Psalm 137 and Despair and Rage

Destruction of Jerusalem in 586 BC.

Destruction of Jerusalem in 586 BC.

The psalms are raw in their emotions. When there is sorrow and anguish, we see it. When there is joy and happiness, we see it. And in Psalm 137 we see despair and rage:

Alongside Babylon’s streams,
    there we sat down,
    crying because we remembered Zion.
We hung our lyres up
    in the trees there
    because that’s where our captors asked us to sing;
    our tormentors requested songs of joy:
    “Sing us a song about Zion!” they said.
But how could we possibly sing
    the Lord’s song on foreign soil?

Jerusalem! If I forget you,
    let my strong hand wither!
Let my tongue stick to the roof of my mouth
    if I don’t remember you,
    if I don’t make Jerusalem my greatest joy.

Lord, remember what the Edomites did
        on Jerusalem’s dark day:
    “Rip it down, rip it down!
    All the way to its foundations!” they yelled.
Daughter Babylon, you destroyer,
    a blessing on the one who pays you back
    the very deed you did to us!
    A blessing on the one who seizes your children
    and smashes them against the rock!

Does this mean that the Bible advocates killing the children of enemies? Absolutely not. What this means is that the biblical writers have faithfully recorded what people actually felt and actually prayed at the time of Jerusalem’s destruction and the captivity in Babylon in 586 BC.

Our faith is not a sanitized faith. We have it in the midst of real-life struggles, tragedies, triumphs, and joys. And God is big enough to handle whatever we feel. Of course feelings like these, if they lead to actions like these, would be sin. Yet that does not negate the fact that sometimes we feel despair and rage.

If you are in a place of despair and rage in your life right now, follow the psalmist’s lead and cry out to God. But remember, the entire Bible is not contained within this one psalm. Neither should our prayers of anguish and anger and despair be left alone. If this is where you are in life right now, know that there is a reason Psalm 137 is surrounded by other psalms of praise and joy. God delivers, blesses, and vindicates us. Our part in this is to cry out to God and believe he will act. Read Psalms 136 and 138 and see the answers to Psalm 137.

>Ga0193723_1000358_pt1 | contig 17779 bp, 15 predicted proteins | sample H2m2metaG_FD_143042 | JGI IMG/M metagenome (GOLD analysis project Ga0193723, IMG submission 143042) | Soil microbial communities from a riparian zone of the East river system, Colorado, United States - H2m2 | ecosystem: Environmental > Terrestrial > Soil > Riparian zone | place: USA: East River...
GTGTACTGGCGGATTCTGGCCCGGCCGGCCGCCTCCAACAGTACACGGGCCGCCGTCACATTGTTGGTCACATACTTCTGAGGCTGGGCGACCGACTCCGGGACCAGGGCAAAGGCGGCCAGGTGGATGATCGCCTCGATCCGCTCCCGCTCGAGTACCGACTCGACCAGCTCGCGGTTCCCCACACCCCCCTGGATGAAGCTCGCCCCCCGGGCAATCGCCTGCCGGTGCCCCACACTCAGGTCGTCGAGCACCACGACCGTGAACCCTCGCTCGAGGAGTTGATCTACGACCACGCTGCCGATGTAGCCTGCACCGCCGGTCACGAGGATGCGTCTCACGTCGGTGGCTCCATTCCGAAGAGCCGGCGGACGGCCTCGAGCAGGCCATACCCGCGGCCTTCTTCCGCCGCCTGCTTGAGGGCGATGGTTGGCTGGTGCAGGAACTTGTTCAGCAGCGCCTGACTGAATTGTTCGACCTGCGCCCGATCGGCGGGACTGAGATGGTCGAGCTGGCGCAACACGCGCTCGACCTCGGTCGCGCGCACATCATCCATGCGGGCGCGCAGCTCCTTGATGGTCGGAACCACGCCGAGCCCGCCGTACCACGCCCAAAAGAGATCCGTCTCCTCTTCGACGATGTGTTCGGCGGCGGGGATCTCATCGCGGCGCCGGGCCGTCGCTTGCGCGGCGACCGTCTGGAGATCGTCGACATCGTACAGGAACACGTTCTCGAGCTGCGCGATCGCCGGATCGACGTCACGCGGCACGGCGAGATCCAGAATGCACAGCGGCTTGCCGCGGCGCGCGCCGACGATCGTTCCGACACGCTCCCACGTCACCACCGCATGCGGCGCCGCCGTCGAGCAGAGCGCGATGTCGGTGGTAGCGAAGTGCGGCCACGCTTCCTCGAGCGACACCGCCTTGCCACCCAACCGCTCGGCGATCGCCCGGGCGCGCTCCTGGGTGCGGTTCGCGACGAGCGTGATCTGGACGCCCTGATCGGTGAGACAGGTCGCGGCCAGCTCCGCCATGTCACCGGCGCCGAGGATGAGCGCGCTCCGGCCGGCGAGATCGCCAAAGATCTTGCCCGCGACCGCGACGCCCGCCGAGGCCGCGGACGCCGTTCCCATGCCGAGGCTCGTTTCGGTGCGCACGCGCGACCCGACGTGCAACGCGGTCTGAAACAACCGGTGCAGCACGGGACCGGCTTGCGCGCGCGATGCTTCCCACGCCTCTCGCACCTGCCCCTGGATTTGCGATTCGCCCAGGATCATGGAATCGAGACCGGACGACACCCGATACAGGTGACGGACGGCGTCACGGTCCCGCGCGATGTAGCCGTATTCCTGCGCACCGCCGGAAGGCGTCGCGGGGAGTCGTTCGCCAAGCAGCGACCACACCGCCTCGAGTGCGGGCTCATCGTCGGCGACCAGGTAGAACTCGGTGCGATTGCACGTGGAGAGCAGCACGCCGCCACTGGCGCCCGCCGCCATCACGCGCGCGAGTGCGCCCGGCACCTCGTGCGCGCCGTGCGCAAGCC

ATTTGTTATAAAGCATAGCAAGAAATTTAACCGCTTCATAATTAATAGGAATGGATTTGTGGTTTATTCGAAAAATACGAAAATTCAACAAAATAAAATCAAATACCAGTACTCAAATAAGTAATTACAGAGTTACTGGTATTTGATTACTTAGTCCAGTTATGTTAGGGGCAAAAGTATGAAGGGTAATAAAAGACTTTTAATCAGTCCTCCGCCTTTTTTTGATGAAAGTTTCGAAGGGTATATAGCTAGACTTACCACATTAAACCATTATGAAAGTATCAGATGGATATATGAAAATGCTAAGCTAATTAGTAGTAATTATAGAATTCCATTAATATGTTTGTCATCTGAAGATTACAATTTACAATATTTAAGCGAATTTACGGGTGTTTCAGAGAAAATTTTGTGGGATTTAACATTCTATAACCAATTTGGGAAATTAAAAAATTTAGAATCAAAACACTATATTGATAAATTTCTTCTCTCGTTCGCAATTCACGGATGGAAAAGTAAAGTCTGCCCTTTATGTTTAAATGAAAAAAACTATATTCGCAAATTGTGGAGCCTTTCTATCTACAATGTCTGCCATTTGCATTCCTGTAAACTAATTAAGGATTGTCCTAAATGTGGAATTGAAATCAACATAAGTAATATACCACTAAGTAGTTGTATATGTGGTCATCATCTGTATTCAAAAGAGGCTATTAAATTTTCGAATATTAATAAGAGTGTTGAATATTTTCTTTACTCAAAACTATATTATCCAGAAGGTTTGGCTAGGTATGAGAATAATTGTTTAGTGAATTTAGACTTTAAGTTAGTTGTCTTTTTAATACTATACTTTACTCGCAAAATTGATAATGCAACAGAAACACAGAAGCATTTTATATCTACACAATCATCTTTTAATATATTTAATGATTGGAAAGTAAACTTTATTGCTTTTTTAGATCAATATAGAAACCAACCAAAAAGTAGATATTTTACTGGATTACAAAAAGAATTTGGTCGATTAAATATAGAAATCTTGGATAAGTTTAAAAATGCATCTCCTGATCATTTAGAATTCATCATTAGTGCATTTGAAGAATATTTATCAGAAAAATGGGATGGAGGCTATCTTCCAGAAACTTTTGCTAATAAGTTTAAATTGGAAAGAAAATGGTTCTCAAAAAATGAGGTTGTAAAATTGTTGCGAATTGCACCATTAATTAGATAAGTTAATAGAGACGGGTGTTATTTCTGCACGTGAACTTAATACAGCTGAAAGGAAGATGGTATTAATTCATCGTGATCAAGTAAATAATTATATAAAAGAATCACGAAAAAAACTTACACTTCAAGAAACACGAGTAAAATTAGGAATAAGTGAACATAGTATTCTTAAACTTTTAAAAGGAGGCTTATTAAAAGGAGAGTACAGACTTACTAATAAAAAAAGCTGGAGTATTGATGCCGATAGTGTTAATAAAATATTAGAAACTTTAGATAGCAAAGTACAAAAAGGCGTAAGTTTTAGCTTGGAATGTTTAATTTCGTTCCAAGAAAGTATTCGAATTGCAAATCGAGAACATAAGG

Psalm 13 and Feeling Abandoned By God

TheDepression_2014_Types_10-22-14_5PM-img_1280x720 Psalms capture all of our emotions. It is a hymn book for Israel and the Church, yes, but it is also a biblical reminder that we are not the only people to ever feel the way we do. Take Psalm 13 for example:

How long will you forget me, Lord? Forever?
    How long will you hide your face from me?
How long will I be left to my own wits,
    agony filling my heart? Daily?
How long will my enemy keep defeating me?

Look at me!
    Answer me, Lord my God!
Restore sight to my eyes!
    Otherwise, I’ll sleep the sleep of death,
        and my enemy will say, “I won!”
        My foes will rejoice over my downfall.

But I have trusted in your faithful love.
    My heart will rejoice in your salvation.
Yes, I will sing to the Lord
    because he has been good to me.

This is obviously someone who feels completely depressed, abandoned, and cut off by God. Yet as this person pours out his soul to the Lord in an anguished prayer, he remembers that the Lord has been faithful in the past. This thought gives comfort to the present because he knows God will act in the future.

In the midst of despair, sometimes simply having hope for the future is the best we can get. It reminds us that this depression will not last forever because God will act. Remember, no matter how dark it is now, God is light and the darkness cannot overshadow him. You may feel abandoned by God, but God has acted in the past and he is faithful to act for you as well. Trust his faithful love.